• Anny

    Wonderful! I love that type of historic detail, sometimes in London I try to imagine all the things that have taken place in particular spots too – it gives me a little shiver of pleasure.
    I’ve never had a proper visit to Edinburgh (only managed a couple of quick diversions from Waverley while waiting for trains), but sad geek that I am, I really want to go The Oxford Bar to indulge my Rebus fantasy!

    • Jo Woolf

      Thanks, Anny! 🙂 These old places do have such an irresistible lure – I think you’ve put your finger on it! I’m pretty sure you would love Edinburgh as much as London. I certainly never thought I would be visiting it as often as I do, and there is still SO much to discover. I am barely scratching the surface!

    • Jo Woolf

      They have a really mysterious air about them, that’s very true! There are countless ghost tours operating around that area, and of course Mary King’s Close is nearby. I sometimes think I should pluck up courage to go on one! 🙂

        • Jo Woolf

          Yes, I guess if you’re going to do one of those tours, you can’t overlook Mary King’s Close. The thing is, I have a secret feeling that I might be a wimp! 🙂 Dark confined spaces are not my favourite habitat! Did you hear/see anything spooky?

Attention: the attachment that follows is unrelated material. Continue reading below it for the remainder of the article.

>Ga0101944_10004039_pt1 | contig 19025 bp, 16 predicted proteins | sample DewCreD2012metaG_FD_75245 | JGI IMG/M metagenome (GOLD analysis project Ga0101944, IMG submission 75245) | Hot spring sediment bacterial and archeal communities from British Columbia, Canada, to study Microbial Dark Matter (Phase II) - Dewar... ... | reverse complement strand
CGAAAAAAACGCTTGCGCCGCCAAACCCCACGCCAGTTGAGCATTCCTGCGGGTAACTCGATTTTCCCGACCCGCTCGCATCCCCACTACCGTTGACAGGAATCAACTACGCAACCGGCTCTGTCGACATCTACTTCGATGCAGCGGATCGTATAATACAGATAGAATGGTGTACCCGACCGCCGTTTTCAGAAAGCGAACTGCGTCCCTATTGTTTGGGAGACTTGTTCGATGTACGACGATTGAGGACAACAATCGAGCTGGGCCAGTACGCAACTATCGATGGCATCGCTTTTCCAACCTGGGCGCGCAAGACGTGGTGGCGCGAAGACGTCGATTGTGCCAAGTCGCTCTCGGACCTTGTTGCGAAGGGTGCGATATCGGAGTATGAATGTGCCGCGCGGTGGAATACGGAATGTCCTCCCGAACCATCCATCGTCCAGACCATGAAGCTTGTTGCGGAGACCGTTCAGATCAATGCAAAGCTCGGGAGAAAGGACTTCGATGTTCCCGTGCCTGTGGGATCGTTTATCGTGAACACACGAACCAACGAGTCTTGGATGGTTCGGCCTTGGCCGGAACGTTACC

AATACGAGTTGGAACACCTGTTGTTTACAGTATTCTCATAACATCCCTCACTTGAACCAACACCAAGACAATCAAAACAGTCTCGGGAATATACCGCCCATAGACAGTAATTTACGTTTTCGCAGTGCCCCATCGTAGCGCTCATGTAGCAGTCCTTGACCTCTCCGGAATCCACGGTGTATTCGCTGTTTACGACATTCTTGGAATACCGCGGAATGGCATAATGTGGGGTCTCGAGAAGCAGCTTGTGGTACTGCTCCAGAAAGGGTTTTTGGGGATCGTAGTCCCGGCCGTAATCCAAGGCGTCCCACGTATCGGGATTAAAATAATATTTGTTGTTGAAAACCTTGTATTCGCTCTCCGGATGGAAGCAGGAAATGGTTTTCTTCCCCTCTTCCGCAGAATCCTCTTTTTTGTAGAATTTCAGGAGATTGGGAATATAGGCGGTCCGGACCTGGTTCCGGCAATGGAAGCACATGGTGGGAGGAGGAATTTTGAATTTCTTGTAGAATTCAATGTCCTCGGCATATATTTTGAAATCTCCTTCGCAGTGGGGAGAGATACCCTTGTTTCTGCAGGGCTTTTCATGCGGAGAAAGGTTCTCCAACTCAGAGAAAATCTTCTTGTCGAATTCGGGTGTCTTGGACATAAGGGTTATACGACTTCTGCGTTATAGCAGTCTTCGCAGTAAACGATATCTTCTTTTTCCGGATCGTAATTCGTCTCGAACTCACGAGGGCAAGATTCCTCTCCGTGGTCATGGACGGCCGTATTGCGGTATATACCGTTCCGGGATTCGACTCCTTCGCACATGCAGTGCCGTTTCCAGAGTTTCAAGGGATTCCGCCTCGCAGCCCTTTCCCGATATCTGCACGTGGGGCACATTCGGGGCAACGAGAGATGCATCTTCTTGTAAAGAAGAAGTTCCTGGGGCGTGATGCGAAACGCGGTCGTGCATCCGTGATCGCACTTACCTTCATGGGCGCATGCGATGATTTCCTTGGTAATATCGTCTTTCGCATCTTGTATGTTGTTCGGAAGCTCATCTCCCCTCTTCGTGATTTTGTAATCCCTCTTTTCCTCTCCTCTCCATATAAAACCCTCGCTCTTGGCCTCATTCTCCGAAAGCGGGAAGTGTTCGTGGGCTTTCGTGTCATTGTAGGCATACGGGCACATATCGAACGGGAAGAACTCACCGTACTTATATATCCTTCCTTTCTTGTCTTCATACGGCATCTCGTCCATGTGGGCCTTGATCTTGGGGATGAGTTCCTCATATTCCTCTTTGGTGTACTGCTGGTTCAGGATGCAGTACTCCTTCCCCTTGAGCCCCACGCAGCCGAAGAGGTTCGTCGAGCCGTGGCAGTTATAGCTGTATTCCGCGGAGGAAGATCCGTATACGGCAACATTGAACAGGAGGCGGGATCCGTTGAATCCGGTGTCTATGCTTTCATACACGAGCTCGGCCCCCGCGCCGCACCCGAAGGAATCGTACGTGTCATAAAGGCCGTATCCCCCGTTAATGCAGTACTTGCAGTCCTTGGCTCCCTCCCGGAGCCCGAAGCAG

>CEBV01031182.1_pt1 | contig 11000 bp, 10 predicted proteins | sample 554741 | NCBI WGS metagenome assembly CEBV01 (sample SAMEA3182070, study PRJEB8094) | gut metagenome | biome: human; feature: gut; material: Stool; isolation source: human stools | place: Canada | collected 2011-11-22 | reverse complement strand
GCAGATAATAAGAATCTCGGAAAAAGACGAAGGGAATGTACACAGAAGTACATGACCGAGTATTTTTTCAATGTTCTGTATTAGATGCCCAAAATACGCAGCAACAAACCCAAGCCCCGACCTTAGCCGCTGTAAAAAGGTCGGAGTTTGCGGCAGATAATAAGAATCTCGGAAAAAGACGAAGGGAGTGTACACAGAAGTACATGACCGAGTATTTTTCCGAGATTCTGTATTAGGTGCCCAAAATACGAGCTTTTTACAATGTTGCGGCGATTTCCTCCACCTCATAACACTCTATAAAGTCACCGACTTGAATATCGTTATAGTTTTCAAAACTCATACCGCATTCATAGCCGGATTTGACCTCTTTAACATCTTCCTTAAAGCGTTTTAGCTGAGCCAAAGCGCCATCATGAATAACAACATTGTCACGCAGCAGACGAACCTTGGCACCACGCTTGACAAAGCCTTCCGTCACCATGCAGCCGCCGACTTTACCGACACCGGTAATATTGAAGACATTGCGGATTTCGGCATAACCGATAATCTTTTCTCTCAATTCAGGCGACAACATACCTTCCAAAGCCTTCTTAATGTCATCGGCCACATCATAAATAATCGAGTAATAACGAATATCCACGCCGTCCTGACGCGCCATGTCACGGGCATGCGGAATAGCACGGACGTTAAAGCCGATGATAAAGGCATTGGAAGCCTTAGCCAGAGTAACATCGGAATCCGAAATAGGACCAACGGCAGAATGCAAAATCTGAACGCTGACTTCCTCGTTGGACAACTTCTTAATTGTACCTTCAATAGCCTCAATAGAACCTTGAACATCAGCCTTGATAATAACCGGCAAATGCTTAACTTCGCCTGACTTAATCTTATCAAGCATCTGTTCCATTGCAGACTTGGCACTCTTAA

• Colin MacDonald

    I was always led to believe that ‘World’s End’ referred to the presence near to what was formally the Netherbow Gate (the gold markers on the ground show where it once stood). Apparently the laws inside the gate, ie Edinburgh, were different to those outside and it was seen as the kind of ‘boundary of civilisation’. Therefore, the ‘World’s End’ meant that it was the drop off point where the civilised and barbaric world met, if that makes sense.

    That was what was explained to me anyway, whether it is true or not I have absolutely no idea.

    • Jo Woolf

      That’s very interesting. Would it have been the only gate, at that time, then? I read something similar elsewhere – to the effect that some travellers could not afford some kind of fee to get into the city, so for them it was the ‘world’s end’.

      • Colin MacDonald

        Yes, you get the idea exactly as it was relayed to me. I’m pretty sure it wasn’t the only gate, although in saying that it certainly would have been the main gate, and the most prominent and well known. I guess it would be interesting to see if there are other ‘World’s End’ anecdotes for where the other entrances into the city once stood.

        I know the Jacobite Army passed through the Netherbrow Gate during the ’45, and I’m sure it must have had a lot of other history that was wiped away when it was demolished.

        • Jo Woolf

          Wonderful! I love snippets like this – thank you. When you think of all the characters that have most likely passed through that gate, it’s mind-boggling. Yes, it would be good to know if the other entrances once had doom-laden names!